It’s all right that so many Christians are touched only once a year by this incomparable story. Because some final quiet Christmas morning, the touch will take.
Lovely sentiments, from a unique angle. Ready for the Big Reveal, then? Here it comes.
Of all the great and small events of 1991, the death of CBS News’ “60 Minutes” co-host Harry Reasoner probably rates near the bottom in the amount of attention afforded it by the public.
When Harry died, I recalled a commentary he did when he worked for ABC News in the early 1970s. The commentary was an unlikely one for a man of his position. Most people believe that news people, particularly those at the network level, rarely think of much beyond current events and their own careers. But Harry was different, and his easy-going manner allowed him to address subjects others might approach with more difficulty.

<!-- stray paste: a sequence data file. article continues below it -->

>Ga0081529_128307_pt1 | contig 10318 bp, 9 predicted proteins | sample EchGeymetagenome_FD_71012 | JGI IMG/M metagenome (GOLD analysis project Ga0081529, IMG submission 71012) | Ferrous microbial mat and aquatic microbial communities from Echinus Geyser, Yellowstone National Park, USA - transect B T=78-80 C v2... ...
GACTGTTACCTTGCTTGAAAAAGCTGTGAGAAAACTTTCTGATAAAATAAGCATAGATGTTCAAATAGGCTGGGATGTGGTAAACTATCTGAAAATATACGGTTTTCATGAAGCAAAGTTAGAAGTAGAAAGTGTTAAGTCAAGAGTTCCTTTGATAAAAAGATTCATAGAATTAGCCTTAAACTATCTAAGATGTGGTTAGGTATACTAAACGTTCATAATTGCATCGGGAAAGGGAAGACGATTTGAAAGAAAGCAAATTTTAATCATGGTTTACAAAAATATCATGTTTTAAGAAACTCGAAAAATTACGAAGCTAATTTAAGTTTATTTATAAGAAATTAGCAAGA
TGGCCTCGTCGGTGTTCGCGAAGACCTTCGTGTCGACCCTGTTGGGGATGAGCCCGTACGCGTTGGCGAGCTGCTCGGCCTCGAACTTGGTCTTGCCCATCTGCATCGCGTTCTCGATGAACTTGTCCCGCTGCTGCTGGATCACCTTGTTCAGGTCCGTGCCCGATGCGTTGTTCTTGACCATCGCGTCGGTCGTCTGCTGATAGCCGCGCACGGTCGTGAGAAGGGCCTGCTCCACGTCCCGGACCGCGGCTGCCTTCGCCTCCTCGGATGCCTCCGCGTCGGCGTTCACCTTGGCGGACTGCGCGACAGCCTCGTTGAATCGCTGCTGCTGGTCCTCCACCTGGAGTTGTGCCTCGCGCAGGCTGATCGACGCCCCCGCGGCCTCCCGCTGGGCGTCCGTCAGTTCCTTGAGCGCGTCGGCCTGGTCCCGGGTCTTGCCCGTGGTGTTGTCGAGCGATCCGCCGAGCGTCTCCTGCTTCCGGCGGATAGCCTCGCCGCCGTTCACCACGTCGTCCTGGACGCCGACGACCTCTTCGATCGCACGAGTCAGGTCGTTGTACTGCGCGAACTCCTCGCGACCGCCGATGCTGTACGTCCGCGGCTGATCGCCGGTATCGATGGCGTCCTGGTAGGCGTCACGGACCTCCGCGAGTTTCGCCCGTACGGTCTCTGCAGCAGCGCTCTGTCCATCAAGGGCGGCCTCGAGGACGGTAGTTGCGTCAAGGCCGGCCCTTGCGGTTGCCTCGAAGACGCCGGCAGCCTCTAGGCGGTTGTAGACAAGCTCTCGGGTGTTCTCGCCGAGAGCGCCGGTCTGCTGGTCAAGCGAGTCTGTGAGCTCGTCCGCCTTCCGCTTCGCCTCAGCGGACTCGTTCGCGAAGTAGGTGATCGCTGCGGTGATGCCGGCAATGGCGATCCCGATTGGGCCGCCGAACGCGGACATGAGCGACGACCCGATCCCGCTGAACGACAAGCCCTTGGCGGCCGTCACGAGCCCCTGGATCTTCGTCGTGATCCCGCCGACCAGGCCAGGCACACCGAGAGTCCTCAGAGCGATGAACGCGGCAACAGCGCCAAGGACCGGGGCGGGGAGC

On Christmas Eve, 1973, in the midst of growing turmoil over the Watergate scandal, a troubled economy, wars and rumors of wars in the Middle East and uncertainty over the future of U.S.-Soviet relations, Harry delivered the following commentary…
Not only a journo, a 60 MINUTES journo at that. Go ahead, pick your chin up off your chest as Cal Thomas takes us on home.
Christmas has a power over those who observe it, and those who do not, that is unlike any other holiday or event. The other 364 days of the year we can be caught up in affairs of world-shaking significance, but on Christmas it is as if all systems shut down and we are given a chance to focus on something of greater significance than the headlines or the vacuous babble of television. Perhaps for some this Christmas, the touch will take.